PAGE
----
One of the mistakes that we make as people is that we tend to look back and think things were better. We also tend to cry about the world and all the terrors that are going on in it now. Those of us who are Catholics must look at issues such as abortion in Ireland, north and south, and our hearts must break.
But if we reflect on this for a while, then we must also realize that somewhere in the middle of all this mess, God is at work. If we don’t hold on to this Christian hope then the whole world becomes a place of despair.
It is wonderful the places where we find great examples of God’s grace at work. Do you remember the time that Gaddafi fell and the liberating soldiers found seventy bodies of Gaddafi’s own men in a shed?
Another man making inexorable progress is one Tony McCoy, or AP McCoy to give him his proper title, who last week rode his 4000th National Hunt winner. His pedigree is astounding: he travels 75,000 miles a year to race courses, has had almost 1000 falls and has broken almost every bone in his body.
He has also won £35,000,000 in prize money.
Not many of us in the New North shall be making big money this year.
“Northern Ireland workers face a drop in the real value of their wages for the sixth year in a row, according to a new report.
The UK-wide study by PricewaterhouseCoopers (PWC) predicts that it will be 2015 before there is ‘positive growth’ in salaries.”
This quote from the BBC shows us that there is not a lot of hope for us here. The New North, just like the old North, has no real economy. We are not big enough. That is one of those facts that we have to face.
With less than two million of us altogether we hardly make up a decent city. We are doomed to a life of sitting on the periphery of Europe, living on handouts from the wee woman across the water.
But even here we are making progress. Over 30% of the applications for the 100 police jobs are from Catholics. That figure alone is some measure of the progress, social, political and economic that we have made in Northern Ireland in these past 45 years.
Would you believe that it is forty five years now since the Troubles were just about to explode upon us?
When you think about it, those of us in our fifties and sixties have spent half of our life in a state of war. That is an amazing way to live. We think of children growing up in the Middle East and how the war must affect them but we seem to forget that we had a similar experience here.
Before the war Frankl was a psychiatrist and he was developing his ‘psychotherapeutic’ method of psychiatry. Frankl believed that a person must have meaning in life if they are to survive a crisis. This meaning can be an idea, an aim or the love of a wife or family.
He also believed that a person also has to find meaning in every moment of their life if they are to be really happy. What's more Frankl believes that life never ceases to have meaning, even in life and in death. It was the love of his wife that kept Frankl going.
This is what Frankl wrote in one scene where he describes how his love for her brought meaning to the middle of all his horror, as he was marched from one place to another, chained to an inmate:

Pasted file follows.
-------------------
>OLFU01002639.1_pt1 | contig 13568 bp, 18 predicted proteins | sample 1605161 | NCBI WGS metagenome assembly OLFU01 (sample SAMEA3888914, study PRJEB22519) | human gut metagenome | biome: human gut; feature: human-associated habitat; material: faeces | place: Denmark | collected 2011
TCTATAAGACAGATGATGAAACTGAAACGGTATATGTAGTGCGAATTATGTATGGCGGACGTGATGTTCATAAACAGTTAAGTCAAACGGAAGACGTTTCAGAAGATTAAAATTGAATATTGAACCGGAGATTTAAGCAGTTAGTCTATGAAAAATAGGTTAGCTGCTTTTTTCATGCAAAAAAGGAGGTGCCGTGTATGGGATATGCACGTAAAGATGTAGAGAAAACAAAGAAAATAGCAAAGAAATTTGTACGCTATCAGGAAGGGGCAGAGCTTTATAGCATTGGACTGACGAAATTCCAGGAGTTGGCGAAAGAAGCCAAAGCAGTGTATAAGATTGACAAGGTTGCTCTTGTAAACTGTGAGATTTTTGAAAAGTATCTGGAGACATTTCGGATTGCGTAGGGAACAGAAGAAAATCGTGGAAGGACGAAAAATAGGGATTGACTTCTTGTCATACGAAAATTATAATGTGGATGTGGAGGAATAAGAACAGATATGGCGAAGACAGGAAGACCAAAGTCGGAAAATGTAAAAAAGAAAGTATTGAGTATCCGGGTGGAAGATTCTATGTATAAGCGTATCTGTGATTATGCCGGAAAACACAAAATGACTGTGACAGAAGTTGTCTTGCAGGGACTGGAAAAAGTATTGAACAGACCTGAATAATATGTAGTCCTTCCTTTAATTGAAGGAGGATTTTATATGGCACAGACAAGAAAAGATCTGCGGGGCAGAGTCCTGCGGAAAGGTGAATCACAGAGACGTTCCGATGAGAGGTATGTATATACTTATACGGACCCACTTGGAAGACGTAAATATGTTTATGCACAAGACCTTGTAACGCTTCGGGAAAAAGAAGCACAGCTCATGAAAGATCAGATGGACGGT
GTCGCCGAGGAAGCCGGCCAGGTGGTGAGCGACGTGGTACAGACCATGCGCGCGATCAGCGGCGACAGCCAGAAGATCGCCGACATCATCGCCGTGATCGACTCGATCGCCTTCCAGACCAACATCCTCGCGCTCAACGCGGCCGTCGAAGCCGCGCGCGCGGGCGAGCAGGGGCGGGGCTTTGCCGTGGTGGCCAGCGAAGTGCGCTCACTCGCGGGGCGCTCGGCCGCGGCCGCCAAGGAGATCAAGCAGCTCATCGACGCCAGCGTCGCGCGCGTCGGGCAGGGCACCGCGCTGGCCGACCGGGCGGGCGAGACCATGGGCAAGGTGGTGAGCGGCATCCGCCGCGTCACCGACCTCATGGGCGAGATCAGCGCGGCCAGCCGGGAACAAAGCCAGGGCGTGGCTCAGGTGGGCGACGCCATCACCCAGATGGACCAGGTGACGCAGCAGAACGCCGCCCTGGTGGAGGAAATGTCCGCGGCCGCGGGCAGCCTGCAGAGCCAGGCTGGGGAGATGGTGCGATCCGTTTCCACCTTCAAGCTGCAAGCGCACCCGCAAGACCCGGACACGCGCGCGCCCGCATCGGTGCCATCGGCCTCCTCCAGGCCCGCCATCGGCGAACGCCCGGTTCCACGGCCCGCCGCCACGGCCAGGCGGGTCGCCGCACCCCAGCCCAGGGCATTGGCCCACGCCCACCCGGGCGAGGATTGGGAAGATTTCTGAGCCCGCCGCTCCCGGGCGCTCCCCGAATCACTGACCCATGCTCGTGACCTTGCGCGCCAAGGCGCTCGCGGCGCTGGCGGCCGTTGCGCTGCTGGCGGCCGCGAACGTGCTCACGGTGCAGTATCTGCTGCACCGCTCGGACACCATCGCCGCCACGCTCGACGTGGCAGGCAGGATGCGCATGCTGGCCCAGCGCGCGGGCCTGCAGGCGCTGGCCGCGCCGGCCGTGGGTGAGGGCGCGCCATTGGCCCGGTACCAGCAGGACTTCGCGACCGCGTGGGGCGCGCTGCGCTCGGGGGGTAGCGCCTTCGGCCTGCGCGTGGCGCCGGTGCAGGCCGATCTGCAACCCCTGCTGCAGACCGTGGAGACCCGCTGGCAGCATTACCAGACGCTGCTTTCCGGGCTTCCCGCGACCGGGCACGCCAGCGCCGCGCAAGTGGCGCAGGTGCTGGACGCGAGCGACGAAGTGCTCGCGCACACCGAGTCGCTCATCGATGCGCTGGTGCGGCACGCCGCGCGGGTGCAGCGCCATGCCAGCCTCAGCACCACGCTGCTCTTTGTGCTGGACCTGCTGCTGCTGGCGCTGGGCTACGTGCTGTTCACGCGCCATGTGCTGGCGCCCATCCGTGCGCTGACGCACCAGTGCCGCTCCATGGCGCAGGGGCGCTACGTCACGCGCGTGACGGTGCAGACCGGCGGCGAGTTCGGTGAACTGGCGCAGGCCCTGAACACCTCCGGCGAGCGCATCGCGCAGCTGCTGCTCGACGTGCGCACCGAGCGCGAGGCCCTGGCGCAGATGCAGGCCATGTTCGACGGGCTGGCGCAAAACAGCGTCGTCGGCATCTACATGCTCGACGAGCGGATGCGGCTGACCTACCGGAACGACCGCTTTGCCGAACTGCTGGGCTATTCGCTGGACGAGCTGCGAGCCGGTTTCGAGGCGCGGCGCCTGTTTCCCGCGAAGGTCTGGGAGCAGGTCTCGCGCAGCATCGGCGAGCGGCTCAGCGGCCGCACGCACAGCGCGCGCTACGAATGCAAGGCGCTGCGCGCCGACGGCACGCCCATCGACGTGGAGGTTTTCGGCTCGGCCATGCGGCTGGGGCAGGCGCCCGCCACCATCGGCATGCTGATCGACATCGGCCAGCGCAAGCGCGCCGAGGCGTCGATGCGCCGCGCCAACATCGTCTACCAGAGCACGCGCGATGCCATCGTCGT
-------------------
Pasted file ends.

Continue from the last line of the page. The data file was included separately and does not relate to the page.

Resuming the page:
“That brought thoughts of my own wife to mind. And as we stumbled on for miles, slipping on icy spots, supporting each other time and again, dragging one another up and onward, nothing was said, but we both knew: each of us was thinking of his wife. Occasionally I looked at the sky, where the stars were fading and the pink light of the morning was beginning to spread behind a dark bank of clouds. But my mind clung to my wife's image, imagining it with an uncanny acuteness. I heard her answering me, saw her smile, her frank and encouraging look. Real or not, her look was then more luminous than the sun which was beginning to rise.”
Writers such as Frankl have seen something in life that many of us are still not aware off; the most meaningful relationships are those that are based on love.
If you are looking towards money to make you happy, then Northern Ireland is not the place for you; we are growing poorer every year. The big houses and the big cars always let us down in the end. Frankl didn’t need a picture of his comfortable home; he had the image of his wife in his head.
There is always hope in the world. But that hope is also always something way down the line in the future.
Politicians wish to win the next elections so they promise the voters anything. Companies want to sell their goods so they guarantee their customers a good deal. Some of us never see through the empty promises of politicians or advertising agents.
Some of us even begin to suffer from ‘Celebrity worship syndrome’.
The term was first used by James Chapman in an article in the Daily Mail in 2003. Psychologists in the United States and United Kingdom created a celebrity worship scale to rate the problem.
You would think this was all new stuff. Humans are so slow to learn. We have known about celebrity worship for thousands of years; we call it ‘idolatry;’ the worship of false idols.
Don’t you remember the girls screaming and crying at the sight of the Beatles or the way the Germans followed the insane Hitler?
Three thousand years ago a nomadic tribe of desert dwellers warned us about ‘celebrity worship syndrome.’ They knew all about it. When they couldn’t find a celebrity to worship they made their own; a golden calf.
Wisely these nomadic desert dwellers laid down a moral code to warn against such things. They started off with a warning against ‘celebrity worship syndrome.’ They said:
“First, I Am the Lord thy God; thou shall take no false gods before me.”
There you have it in one sentence: no celebrity worship.
When will we ever learn?